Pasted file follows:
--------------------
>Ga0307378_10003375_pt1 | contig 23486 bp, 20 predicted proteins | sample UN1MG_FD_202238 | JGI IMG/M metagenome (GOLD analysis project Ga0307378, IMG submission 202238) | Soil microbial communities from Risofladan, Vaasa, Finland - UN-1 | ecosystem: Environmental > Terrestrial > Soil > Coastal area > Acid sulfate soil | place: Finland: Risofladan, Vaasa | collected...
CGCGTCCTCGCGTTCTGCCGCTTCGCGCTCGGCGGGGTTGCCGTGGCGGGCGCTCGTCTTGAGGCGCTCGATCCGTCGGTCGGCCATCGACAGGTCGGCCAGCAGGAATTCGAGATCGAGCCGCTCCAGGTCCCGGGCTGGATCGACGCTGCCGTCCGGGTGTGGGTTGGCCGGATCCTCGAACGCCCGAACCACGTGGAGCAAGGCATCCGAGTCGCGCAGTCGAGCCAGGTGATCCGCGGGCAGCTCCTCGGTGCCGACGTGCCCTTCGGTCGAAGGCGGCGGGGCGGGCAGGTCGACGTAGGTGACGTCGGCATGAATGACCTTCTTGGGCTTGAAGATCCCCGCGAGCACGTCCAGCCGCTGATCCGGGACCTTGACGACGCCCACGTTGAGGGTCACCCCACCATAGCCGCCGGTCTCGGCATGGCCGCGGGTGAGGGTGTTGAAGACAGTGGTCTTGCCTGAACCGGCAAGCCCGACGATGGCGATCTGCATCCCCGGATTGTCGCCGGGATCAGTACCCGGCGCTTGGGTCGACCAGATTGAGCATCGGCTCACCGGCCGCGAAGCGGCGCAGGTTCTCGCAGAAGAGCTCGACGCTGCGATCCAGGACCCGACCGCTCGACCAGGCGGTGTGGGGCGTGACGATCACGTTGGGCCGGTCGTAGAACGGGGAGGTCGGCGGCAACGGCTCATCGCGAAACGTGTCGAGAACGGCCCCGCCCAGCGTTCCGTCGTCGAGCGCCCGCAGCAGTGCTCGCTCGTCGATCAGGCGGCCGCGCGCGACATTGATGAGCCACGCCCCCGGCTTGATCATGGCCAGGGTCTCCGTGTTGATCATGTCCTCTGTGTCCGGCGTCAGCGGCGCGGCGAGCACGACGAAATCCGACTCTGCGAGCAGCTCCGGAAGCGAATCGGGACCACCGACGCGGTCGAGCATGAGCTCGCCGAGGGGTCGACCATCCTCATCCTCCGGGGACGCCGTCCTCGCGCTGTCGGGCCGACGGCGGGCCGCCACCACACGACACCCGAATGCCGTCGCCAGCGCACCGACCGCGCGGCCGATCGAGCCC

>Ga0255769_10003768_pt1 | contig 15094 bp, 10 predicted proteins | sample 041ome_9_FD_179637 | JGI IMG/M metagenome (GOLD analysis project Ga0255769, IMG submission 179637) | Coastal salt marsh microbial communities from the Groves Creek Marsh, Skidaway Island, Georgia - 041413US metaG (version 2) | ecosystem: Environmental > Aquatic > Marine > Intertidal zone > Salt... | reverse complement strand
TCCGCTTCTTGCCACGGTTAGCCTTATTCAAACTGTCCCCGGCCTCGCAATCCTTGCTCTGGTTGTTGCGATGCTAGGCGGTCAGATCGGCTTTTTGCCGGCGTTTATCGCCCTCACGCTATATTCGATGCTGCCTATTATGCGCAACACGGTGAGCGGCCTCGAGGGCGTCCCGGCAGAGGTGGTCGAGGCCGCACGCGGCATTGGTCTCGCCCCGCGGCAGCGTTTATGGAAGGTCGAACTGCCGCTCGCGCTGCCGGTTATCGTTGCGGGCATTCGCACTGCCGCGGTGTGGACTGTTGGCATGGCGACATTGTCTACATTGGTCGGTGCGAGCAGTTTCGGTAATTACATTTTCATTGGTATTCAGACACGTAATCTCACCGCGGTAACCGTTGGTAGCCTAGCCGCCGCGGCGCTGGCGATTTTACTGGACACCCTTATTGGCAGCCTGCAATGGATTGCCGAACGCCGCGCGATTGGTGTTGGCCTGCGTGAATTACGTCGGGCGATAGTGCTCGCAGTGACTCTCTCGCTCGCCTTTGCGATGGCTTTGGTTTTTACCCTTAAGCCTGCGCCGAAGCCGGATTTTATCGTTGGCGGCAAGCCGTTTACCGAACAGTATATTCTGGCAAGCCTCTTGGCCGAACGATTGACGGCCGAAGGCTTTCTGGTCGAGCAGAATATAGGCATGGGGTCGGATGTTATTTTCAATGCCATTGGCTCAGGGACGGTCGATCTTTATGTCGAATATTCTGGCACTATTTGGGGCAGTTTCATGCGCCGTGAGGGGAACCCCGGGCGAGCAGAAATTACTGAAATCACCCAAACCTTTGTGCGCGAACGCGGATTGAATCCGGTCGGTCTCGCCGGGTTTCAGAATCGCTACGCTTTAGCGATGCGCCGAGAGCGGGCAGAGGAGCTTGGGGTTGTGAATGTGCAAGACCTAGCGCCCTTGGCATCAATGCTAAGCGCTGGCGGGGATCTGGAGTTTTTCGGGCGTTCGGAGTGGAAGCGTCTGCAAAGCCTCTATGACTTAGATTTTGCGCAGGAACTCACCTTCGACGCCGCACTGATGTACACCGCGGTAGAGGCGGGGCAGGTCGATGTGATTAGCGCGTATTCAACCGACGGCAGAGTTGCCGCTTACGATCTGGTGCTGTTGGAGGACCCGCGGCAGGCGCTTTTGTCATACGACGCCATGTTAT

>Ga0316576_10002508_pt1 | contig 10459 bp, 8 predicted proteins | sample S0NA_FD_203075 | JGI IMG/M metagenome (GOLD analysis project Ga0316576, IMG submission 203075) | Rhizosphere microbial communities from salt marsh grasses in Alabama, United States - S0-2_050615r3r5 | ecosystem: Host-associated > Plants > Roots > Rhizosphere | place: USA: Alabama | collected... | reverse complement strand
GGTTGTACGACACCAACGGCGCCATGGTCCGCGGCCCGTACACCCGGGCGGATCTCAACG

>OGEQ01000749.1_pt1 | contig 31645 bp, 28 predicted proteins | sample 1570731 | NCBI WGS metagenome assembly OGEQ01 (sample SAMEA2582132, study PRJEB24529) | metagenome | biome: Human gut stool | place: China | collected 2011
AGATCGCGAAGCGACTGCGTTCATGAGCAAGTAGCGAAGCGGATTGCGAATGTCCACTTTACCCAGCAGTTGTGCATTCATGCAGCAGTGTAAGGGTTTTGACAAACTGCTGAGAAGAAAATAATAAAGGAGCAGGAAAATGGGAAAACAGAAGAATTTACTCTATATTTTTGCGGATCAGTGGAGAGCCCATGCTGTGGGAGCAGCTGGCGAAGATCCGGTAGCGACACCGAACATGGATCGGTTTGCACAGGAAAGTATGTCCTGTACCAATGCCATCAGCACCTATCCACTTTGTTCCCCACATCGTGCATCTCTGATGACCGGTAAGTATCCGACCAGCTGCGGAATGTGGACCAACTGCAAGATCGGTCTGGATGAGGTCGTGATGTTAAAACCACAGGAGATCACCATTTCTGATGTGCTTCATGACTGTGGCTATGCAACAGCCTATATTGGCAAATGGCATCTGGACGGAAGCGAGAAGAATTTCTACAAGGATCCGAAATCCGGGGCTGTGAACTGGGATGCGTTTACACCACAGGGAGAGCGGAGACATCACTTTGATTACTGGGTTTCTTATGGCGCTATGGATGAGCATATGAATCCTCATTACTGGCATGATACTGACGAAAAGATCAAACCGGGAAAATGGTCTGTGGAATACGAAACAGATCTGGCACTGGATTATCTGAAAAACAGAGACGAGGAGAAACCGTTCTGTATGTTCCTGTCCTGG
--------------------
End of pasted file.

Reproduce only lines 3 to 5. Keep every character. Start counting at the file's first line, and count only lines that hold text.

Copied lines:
>Ga0255769_10003768_pt1 | contig 15094 bp, 10 predicted proteins | sample 041ome_9_FD_179637 | JGI IMG/M metagenome (GOLD analysis project Ga0255769, IMG submission 179637) | Coastal salt marsh microbial communities from the Groves Creek Marsh, Skidaway Island, Georgia - 041413US metaG (version 2) | ecosystem: Environmental > Aquatic > Marine > Intertidal zone > Salt... | reverse complement strand
TCCGCTTCTTGCCACGGTTAGCCTTATTCAAACTGTCCCCGGCCTCGCAATCCTTGCTCTGGTTGTTGCGATGCTAGGCGGTCAGATCGGCTTTTTGCCGGCGTTTATCGCCCTCACGCTATATTCGATGCTGCCTATTATGCGCAACACGGTGAGCGGCCTCGAGGGCGTCCCGGCAGAGGTGGTCGAGGCCGCACGCGGCATTGGTCTCGCCCCGCGGCAGCGTTTATGGAAGGTCGAACTGCCGCTCGCGCTGCCGGTTATCGTTGCGGGCATTCGCACTGCCGCGGTGTGGACTGTTGGCATGGCGACATTGTCTACATTGGTCGGTGCGAGCAGTTTCGGTAATTACATTTTCATTGGTATTCAGACACGTAATCTCACCGCGGTAACCGTTGGTAGCCTAGCCGCCGCGGCGCTGGCGATTTTACTGGACACCCTTATTGGCAGCCTGCAATGGATTGCCGAACGCCGCGCGATTGGTGTTGGCCTGCGTGAATTACGTCGGGCGATAGTGCTCGCAGTGACTCTCTCGCTCGCCTTTGCGATGGCTTTGGTTTTTACCCTTAAGCCTGCGCCGAAGCCGGATTTTATCGTTGGCGGCAAGCCGTTTACCGAACAGTATATTCTGGCAAGCCTCTTGGCCGAACGATTGACGGCCGAAGGCTTTCTGGTCGAGCAGAATATAGGCATGGGGTCGGATGTTATTTTCAATGCCATTGGCTCAGGGACGGTCGATCTTTATGTCGAATATTCTGGCACTATTTGGGGCAGTTTCATGCGCCGTGAGGGGAACCCCGGGCGAGCAGAAATTACTGAAATCACCCAAACCTTTGTGCGCGAACGCGGATTGAATCCGGTCGGTCTCGCCGGGTTTCAGAATCGCTACGCTTTAGCGATGCGCCGAGAGCGGGCAGAGGAGCTTGGGGTTGTGAATGTGCAAGACCTAGCGCCCTTGGCATCAATGCTAAGCGCTGGCGGGGATCTGGAGTTTTTCGGGCGTTCGGAGTGGAAGCGTCTGCAAAGCCTCTATGACTTAGATTTTGCGCAGGAACTCACCTTCGACGCCGCACTGATGTACACCGCGGTAGAGGCGGGGCAGGTCGATGTGATTAGCGCGTATTCAACCGACGGCAGAGTTGCCGCTTACGATCTGGTGCTGTTGGAGGACCCGCGGCAGGCGCTTTTGTCATACGACGCCATGTTAT

>Ga0316576_10002508_pt1 | contig 10459 bp, 8 predicted proteins | sample S0NA_FD_203075 | JGI IMG/M metagenome (GOLD analysis project Ga0316576, IMG submission 203075) | Rhizosphere microbial communities from salt marsh grasses in Alabama, United States - S0-2_050615r3r5 | ecosystem: Host-associated > Plants > Roots > Rhizosphere | place: USA: Alabama | collected... | reverse complement strand